The leader of Manchester City Council (MCC) has been bombarded with emails from disabled people and their allies over his plans to push ahead with a “discriminatory” memorial to victims of the Peterloo massacre.
Many of them told Labour’s Sir Richard Leese that they were “angry and shocked” that a memorial designed to remember those who marched for liberty and equality should be “designed and built with discrimination and inequality at its heart”.
The council has told Disability News Service (DNS) it is unlikely that any “fundamental changes” will be made to the memorial, which is due to be unveiled to the public on 16 August, the 200th anniversary of the massacre.
But in a further sign of Leese’s dismissal of the concerns, he has refused to comment personally on the emails, and has even refused to provide an estimate of how many he has received.
Meanwhile, disabled people and their allies are set to protest this evening (Thursday) at the site of the memorial, outside the Manchester Central Convention Centre.
The council-funded memorial will be a series of concentric circles, with members of the public encouraged to climb the steps to a flat top.
It will be completely inaccessible to many disabled people, even though it has been designed by artist Jeremy Deller to allow it to be used as a platform for speakers and demonstrators, mirroring those who spoke during the protest in 1819.
On 16 August 1819, paramilitary and military forces attacked more than 60,000 peaceful, pro-democracy and anti-poverty protesters in Manchester, which led to 18 deaths and an estimated 700 serious injuries.
Deller himself has said he wants people “to be able to sit on it and have their lunch”, while the council’s own access statement said: “The artist’s intention is that the memorial will become the meeting point for the annual gathering of the Peterloo Memorial Campaign, as well as for other events related to the issue of human rights around the world.
“At these events, people will stand on it and around it.”
Deller said last week that he hoped that “once the memorial is built there might be a way to adapt it for wheelchairs”, but by noon today (Thursday) he had failed to comment on the council’s position that it was probably too late for further major changes.
Although some changes have been made as a result of concerns about access, including the addition of a handrail, it appears that wheelchair-users will still only be able to reach the height of the lowest of the circles via a ramp.
The Peterloo Memorial Campaign, which campaigned for years for a memorial to be built, has said that disabled people are “right to be frustrated and angry about the lack of access to the monument”, which “has been designed as a platform for speakers and demonstrators”.
Among those who sent letters to Leese was the disabled artist-activist Liz Crow, who told him she was “heartbroken” at his council’s decision to continue with its plans despite knowing that the memorial would be inaccessible to many residents and visitors.
She told him: “I am so shocked that this could ever have been allowed to get to this point, but to find that – even now you are fully aware of the discrimination inherent in these plans – you are going ahead regardless beggars belief.”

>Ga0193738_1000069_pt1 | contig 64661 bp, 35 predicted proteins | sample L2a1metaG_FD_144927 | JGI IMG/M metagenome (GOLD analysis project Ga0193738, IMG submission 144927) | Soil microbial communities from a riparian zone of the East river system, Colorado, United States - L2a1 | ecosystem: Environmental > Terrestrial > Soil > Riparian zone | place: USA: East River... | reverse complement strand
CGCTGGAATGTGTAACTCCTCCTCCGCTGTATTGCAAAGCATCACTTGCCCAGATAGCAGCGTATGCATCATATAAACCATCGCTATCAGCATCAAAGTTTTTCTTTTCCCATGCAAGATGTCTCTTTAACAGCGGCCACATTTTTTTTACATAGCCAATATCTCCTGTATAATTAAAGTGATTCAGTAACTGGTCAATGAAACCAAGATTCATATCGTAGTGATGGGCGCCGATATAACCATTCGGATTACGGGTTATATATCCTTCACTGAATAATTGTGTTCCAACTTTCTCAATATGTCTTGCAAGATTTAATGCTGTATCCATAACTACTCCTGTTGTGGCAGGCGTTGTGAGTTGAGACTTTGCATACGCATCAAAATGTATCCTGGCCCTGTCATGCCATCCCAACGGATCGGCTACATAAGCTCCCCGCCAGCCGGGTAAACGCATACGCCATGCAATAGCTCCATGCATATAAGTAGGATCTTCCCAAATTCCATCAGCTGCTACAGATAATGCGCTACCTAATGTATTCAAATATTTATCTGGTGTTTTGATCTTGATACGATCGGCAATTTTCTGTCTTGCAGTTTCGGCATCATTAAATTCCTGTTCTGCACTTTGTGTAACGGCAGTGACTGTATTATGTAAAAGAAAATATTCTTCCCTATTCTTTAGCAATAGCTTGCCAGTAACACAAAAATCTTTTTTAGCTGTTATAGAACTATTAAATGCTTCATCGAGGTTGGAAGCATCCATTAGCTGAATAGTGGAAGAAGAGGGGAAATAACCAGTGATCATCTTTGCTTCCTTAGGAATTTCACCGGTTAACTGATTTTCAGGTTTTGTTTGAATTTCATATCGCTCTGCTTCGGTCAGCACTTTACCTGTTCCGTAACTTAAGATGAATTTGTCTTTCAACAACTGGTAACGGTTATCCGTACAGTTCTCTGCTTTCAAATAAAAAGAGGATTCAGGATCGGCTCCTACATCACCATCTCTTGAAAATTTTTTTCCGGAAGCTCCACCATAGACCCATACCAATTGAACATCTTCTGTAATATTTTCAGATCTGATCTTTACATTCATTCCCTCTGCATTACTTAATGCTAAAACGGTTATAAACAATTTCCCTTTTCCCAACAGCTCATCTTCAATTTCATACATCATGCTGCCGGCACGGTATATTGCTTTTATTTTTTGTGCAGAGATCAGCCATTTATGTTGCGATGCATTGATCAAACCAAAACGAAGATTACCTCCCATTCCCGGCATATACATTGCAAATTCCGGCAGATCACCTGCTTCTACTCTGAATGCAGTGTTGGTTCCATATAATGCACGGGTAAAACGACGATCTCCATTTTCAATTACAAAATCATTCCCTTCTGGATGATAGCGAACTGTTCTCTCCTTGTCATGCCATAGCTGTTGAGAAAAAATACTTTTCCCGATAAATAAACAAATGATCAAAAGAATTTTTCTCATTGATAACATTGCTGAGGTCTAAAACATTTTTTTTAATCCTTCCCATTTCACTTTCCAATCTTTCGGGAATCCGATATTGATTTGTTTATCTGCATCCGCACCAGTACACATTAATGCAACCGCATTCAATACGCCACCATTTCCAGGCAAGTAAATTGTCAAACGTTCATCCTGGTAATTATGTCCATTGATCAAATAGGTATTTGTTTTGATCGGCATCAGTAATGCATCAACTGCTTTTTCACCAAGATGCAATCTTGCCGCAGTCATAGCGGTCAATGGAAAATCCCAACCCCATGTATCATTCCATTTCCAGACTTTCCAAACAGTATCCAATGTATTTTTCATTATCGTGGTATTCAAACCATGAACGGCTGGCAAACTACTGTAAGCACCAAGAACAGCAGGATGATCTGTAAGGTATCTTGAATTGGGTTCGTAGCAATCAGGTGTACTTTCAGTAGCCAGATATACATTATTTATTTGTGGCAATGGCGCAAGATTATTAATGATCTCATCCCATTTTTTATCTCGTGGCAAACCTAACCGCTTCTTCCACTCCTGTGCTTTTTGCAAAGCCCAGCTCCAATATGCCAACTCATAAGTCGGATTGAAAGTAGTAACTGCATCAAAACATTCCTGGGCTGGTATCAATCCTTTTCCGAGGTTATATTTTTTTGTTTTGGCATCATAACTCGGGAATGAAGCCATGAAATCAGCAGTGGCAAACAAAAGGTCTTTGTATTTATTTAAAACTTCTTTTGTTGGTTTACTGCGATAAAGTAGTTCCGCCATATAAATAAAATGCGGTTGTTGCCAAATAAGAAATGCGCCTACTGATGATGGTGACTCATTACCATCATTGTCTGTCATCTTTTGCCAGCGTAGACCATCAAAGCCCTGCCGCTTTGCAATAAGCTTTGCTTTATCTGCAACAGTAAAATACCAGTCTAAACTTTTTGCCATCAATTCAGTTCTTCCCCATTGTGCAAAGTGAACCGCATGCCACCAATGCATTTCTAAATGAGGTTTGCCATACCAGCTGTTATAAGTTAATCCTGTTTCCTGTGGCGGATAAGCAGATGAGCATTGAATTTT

She called on him to halt the project immediately and “re-work the proposal to ensure that it is a memorial to democracy and not to MCC’s ineptitude and hypocrisy”.
Tony Baldwinson, who worked for the council for more than 10 years from 1991, appealed to Leese to admit he had made a mistake, and told him: “It is totally designed to be ascended, and disabled people would be excluded from a monument to democracy.”
Many of the others who wrote to Leese told him the memorial was “a fine example of inequality and discrimination embedded in design” and was set to be “a glaring metaphor for inequality and segregation” and an “act of exclusion that denies disabled people a voice, a blatant act of discrimination”.
One campaigner, Jane Angel, asked Leese in her email: “How did this happen in this day and age?
“A brand new memorial, in development for years, and we are building something that is not accessible to people to whom steps are a barrier.”
Another, Joan Rutherford, who campaigns for an inclusive built environment, told Leese in her email: “Manchester has waited 200 years for a fitting memorial to this appalling massacre.
“The requirements for the memorial were that it should be Respectful, Informative and Permanent (RIP).
“In my view this design is not inclusive and therefore is not respectful.
“If the monument is built as designed it will be an opportunity lost to celebrate and truly promote the aspiration for which people gave their lives… Equality.”
A council spokesperson said Leese had been “made aware” of questions from DNS about the emails.
The spokesperson said in a statement on behalf of the council, rather than Leese himself: “Our position remains that we have made significant changes to the original design of this public artwork to improve accessibility and that, while the memorial is not intended to be viewed exclusively from the top, the elements which provide information about Peterloo are all accessible.
“It is a misunderstanding of this memorial artwork to suggest that its sole or even primary purposes involves ascending it and that it cannot be properly viewed, appreciated or engaged with otherwise.
“While we totally respect the views of those who disagree and we are keen to continue constructive dialogue with them, it should be remembered that this is a memorial piece of art rather than a building or similar structure and is being created both in time for the 200th anniversary of Peterloo this summer and within the limitations of the site, the only one available within the St Peter’s Field area where the tragic events of 1819 took place.”
Picture by Brian Hilton
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